What did the researchers find out?
Of the 45 patients who underwent a continuous treatment for AGA, 84.44 percent maintained a good hair density with topical minoxidil-finasteride combination.
Of the five patients who discontinued oral finasteride for eight to 12 months, four demonstrated good improvement in hair density when treatment was resumed with topical minoxidil-finasteride combination.
Oral finasteride is associated with side effects such as decreased libido and sexual dysfunction.
Some wigs are available on the NHS, but you may have to pay unless you qualify for financial help.Other treatments for hair loss include:
Steroid injection – Injections given into bald patches
Steroid creams – Cream applied to bald patches
Immunotherapy – Chemical applied to bald patches
Light treatment – Shining ultraviolet light on bald patches
Tattooing – Tattoo used to look like short hair and eyebrows
Hair transplant – Hair is removed from the back of the head and moved to thinning patches
Scalp reduction surgery – Sections of scalp with hair are stretched and stitched together
Artificial hair transplant – Surgery to implant artificial hairs.
Some of the above treatments may not be available on the NHS.
If your hair loss is causing you distress, your GP may be able to help you get some counselling,” adds the NHS.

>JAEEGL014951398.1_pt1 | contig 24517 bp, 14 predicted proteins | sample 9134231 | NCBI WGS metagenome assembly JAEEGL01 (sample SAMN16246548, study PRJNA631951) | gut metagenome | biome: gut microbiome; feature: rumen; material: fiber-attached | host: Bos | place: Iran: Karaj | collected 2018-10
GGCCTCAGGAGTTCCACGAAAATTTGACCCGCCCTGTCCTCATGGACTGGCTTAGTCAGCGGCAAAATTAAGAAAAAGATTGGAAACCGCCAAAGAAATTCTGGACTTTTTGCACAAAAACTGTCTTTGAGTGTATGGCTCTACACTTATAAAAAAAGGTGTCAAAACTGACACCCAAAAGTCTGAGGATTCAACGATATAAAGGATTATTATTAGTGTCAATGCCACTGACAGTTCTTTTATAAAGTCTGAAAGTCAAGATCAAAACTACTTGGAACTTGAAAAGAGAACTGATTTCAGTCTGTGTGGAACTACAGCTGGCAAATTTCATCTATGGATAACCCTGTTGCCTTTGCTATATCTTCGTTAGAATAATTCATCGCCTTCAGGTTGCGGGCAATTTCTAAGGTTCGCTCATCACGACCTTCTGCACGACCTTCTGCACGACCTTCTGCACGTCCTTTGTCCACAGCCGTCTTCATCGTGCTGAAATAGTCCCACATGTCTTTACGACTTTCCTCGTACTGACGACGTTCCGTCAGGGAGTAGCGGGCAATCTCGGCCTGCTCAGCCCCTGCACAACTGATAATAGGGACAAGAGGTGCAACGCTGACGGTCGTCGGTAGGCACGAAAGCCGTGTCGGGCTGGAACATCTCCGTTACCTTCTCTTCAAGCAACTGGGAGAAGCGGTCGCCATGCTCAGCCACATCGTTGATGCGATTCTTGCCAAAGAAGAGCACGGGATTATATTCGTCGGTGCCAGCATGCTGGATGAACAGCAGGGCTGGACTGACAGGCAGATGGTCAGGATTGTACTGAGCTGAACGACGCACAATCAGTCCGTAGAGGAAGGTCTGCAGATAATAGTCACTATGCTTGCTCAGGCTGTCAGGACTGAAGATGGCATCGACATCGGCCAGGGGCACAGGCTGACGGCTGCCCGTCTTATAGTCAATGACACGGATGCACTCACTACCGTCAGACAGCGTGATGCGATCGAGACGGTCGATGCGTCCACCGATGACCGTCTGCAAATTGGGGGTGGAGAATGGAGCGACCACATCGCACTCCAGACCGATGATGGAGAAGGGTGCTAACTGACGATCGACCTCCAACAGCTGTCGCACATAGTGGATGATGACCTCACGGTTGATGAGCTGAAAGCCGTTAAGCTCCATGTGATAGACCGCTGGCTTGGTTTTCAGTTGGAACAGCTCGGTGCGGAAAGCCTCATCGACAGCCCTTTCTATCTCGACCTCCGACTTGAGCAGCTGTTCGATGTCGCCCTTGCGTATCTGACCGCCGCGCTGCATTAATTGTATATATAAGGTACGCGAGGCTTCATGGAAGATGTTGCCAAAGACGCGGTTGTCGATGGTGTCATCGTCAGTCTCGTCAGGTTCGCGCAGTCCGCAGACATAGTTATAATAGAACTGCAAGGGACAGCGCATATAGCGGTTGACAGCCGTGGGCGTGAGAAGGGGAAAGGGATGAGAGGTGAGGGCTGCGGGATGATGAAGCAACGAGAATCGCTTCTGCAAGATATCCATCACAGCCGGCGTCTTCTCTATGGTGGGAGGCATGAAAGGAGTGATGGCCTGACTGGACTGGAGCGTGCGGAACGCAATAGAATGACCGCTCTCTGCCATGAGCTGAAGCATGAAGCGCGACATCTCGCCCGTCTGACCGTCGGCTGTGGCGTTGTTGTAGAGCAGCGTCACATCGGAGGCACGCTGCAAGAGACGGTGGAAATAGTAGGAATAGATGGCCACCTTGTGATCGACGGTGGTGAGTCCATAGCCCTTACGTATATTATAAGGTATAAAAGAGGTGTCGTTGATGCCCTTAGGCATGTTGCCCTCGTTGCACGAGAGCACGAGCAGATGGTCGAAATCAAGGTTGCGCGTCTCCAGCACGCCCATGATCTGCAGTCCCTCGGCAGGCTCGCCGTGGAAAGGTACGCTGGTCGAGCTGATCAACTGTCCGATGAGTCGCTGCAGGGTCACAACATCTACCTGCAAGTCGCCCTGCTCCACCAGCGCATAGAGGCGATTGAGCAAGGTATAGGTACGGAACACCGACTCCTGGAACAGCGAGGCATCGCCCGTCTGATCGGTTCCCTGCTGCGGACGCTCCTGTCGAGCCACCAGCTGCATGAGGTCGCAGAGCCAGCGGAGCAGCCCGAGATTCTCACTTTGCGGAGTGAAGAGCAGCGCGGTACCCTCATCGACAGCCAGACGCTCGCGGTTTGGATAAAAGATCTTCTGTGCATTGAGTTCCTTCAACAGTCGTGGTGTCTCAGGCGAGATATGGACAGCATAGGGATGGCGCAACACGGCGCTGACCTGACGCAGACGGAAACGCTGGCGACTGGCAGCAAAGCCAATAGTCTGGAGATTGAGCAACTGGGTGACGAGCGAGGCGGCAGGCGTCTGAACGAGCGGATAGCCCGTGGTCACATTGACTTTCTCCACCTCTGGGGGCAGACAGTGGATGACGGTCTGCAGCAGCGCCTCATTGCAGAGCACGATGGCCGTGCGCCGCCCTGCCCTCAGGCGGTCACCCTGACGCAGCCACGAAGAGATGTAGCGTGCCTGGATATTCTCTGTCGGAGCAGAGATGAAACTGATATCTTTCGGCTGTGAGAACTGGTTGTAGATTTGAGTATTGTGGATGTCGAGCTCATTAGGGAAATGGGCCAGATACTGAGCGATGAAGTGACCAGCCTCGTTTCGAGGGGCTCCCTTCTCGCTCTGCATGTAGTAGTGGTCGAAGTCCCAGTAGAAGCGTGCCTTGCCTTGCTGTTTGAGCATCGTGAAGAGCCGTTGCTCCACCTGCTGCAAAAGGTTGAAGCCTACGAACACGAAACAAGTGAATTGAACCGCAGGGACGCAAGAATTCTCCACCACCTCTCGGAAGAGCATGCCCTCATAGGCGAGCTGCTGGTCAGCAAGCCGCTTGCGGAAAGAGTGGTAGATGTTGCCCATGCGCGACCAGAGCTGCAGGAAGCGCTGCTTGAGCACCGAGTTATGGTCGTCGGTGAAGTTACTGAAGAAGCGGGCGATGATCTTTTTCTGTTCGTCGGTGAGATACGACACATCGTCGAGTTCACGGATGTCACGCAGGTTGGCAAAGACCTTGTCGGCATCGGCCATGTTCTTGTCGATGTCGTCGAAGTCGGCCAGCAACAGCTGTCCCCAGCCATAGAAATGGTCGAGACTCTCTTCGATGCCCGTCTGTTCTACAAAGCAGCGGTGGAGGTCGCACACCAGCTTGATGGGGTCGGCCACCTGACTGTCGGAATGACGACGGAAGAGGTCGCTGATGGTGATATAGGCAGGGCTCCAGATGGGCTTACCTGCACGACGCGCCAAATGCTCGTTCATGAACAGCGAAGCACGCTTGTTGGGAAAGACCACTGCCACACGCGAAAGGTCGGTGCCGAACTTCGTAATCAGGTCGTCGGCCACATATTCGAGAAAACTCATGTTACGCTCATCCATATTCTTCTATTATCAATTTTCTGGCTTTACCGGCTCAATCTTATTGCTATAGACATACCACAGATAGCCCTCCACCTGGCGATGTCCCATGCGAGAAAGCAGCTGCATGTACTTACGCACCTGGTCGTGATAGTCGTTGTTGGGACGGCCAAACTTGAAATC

Hair loss can caused by chemotherapy, for example, can add to the emotional affects of cancer.
“I can’t ever imagine writing to somebody and being negative saying. ‘I don’t like the way you look’. It’s just not normal.”
The soap star previously shared a photo of her eldest son Buster wearing a T-shirt branded with the words: “Long hair, don’t care.”
She captioned the post: “I get asked so many times on here why my kids have got long hair. ‘Why don’t you cut it?’ Or, ‘they look like girls’.
“The answer is really simple, because we like it and more importantly they like it. I absolutely don’t feel like I need to explain it to anyone who has an opinion but I just think life would be so much easier if we all just focused on our own lives.
“Don’t let my kids hair worry you. I think people think they have a right to have an opinion because of social media. Maybe you do. But try keeping it to yourself, it’s not important to us what you think of how our kids look.”